Mr Edwin Carrington, the secretary general of Caricom, has signalled he will be stepping down after 18 or so years in the job. The appropriate tribute will be paid to him when he does so.
But as the Caribbean Community looks for a new secretary general, the search, we suggest, must be guided by certain criteria in order to find the person with the necessary qualities. Let's start with the 'don'ts'.
First, the person cannot be a Jamaican because Jamaicans now head several regional institutions, such as the Office of Trade Negotiations, the Caribbean Development Fund and Caribbean Export. A Jamaican is also the financial controller (effectively number two) at the Caribbean Development Bank. Let's avoid the appearance of a Jamaican take-over.
No one from the Organisation of Eastern Caribbean States (OECS) has been secretary general and they are now the governments with the least commitment to Caricom. A woman has never had the post and this should not be ruled out nor made a requirement. The person should not be a naturalised citizen of the OECS as they would not have support in the sub-region.
Second, the person must be a genuine leader with proven political acumen and experience and have a stature which commands respect -- ideally, a former minister or prime minister.
Technocrats and bureaucrats from regional and international organisations should, under no circumstances, be considered.
Third, the person must be in his or her mental and physical prime, given the stamina required to maintain the arduous travel schedule and the tedium of the perpetual round of meetings. The new SG must be able to serve for 10 years and this should be the enforced term limit.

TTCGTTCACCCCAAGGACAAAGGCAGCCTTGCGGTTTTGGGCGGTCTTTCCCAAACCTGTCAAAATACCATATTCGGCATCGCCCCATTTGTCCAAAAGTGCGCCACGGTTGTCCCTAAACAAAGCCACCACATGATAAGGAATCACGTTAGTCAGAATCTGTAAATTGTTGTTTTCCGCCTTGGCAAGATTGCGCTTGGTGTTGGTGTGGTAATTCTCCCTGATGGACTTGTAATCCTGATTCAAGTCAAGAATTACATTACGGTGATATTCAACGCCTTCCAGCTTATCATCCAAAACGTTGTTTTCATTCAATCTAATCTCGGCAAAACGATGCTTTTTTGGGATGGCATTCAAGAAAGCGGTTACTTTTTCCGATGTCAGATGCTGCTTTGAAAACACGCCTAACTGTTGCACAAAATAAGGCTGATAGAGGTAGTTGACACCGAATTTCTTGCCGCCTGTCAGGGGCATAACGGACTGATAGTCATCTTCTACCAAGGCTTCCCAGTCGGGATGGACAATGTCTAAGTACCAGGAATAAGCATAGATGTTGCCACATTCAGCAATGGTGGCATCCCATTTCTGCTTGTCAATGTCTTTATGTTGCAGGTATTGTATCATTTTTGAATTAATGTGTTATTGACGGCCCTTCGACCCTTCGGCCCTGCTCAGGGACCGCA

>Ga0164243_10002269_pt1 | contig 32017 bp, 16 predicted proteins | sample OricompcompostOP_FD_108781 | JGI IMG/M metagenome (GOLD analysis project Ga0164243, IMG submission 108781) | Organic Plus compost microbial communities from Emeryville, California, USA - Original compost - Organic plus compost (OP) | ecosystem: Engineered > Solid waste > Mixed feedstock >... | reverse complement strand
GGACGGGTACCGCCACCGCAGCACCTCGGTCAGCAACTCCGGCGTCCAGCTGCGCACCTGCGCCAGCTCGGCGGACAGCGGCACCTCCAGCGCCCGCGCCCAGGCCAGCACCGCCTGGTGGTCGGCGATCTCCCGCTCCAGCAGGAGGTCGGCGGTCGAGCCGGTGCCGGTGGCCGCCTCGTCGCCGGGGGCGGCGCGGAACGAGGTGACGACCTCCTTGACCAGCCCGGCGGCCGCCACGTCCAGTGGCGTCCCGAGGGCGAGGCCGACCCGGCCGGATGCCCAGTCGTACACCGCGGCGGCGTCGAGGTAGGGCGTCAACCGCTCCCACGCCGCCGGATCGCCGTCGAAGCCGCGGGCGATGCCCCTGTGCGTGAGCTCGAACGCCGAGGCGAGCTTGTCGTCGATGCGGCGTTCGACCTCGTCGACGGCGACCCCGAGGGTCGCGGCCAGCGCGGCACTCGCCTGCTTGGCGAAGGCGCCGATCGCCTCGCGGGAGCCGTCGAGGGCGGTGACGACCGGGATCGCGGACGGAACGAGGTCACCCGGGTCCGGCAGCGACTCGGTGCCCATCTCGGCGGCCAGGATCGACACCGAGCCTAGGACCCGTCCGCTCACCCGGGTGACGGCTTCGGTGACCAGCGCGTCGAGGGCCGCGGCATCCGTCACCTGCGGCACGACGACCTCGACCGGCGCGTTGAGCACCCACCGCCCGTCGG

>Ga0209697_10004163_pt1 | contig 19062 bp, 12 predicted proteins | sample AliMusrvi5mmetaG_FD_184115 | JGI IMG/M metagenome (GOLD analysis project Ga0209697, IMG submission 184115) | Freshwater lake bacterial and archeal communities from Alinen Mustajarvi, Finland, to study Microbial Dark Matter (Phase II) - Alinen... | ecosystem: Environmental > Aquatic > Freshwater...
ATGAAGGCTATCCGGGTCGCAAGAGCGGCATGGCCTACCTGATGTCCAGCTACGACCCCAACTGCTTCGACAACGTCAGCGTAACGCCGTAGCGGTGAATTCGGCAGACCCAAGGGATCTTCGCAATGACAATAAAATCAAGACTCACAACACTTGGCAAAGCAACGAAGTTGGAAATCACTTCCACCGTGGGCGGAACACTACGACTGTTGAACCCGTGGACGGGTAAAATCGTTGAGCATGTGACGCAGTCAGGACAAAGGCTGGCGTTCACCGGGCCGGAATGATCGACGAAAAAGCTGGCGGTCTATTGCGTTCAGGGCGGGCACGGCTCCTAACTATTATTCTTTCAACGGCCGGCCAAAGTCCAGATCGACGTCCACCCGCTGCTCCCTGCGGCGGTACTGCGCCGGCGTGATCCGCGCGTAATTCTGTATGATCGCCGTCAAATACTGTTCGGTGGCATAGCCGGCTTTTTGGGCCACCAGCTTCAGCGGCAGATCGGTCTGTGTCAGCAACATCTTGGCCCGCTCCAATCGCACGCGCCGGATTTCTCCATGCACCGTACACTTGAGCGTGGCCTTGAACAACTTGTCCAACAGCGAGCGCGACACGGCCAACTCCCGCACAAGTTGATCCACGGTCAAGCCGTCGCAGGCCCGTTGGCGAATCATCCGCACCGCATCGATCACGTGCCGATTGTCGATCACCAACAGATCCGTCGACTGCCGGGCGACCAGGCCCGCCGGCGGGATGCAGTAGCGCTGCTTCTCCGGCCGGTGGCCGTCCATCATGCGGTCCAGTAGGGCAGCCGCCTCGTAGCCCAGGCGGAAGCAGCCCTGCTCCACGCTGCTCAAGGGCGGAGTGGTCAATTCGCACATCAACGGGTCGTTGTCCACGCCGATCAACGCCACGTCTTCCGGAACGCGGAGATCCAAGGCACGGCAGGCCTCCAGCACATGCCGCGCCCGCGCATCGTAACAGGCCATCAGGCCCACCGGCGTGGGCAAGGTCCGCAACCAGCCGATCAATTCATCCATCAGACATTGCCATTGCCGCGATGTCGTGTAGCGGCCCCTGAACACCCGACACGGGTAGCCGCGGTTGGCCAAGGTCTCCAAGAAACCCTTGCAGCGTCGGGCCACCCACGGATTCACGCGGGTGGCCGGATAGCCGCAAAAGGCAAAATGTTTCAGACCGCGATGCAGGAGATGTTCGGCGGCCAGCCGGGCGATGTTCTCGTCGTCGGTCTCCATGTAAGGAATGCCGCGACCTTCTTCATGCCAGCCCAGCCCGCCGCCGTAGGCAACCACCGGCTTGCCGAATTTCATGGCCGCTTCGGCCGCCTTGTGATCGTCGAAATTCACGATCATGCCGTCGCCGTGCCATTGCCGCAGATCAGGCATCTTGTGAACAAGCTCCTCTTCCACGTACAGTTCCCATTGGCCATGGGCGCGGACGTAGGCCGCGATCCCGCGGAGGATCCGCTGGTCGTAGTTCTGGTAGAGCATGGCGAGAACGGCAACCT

The region must not entertain the delusion that anyone in their 70s can properly execute the duties of SG. Ideally the person should be in the 40s, like United States President Barack Obama and British Prime Minister David Cameron. The heads of nearly all Fortune 500 companies are below 55 years old. There is good reason why 60 is the normal mandatory retirement age for diplomats.
Fourth, nobody currently in the Caricom Secretariat or retired from it has the ability or credibility to become SG because of their culpability for the failures of the outgoing administration.
Recruiting someone from outside is necessary, both to inject new management and to send a clear signal that there is a new beginning. An outsider needs to be unencumbered by loyalties to existing senior staff since they will have to be quickly replaced. This is often a healthy practice when there is a new CEO.
Fifth, it is essential that the person should have some exposure to and understanding of Caricom affairs. The vice chancellor of UWI can vouch for the difficulties and disadvantages entailed in the steep learning curve of Caribbean politics when you do not have that background.
In short, the new SG must be a non-Jamaican in his or her prime (under 55 years old) who has a track record of leadership, management skills and political savvy. Under no circumstances should the new SG be a former diplomat, bureaucrat in an international organisation, academic (generally out of touch with reality) and current member of staff of the Caricom Secretariat.
The Caribbean has an embarrassment of riches in human resources. The region has more than enough well-qualified and talented people to find a very able individual to be SG of Caricom as it struggles to survive.
August 08, 2010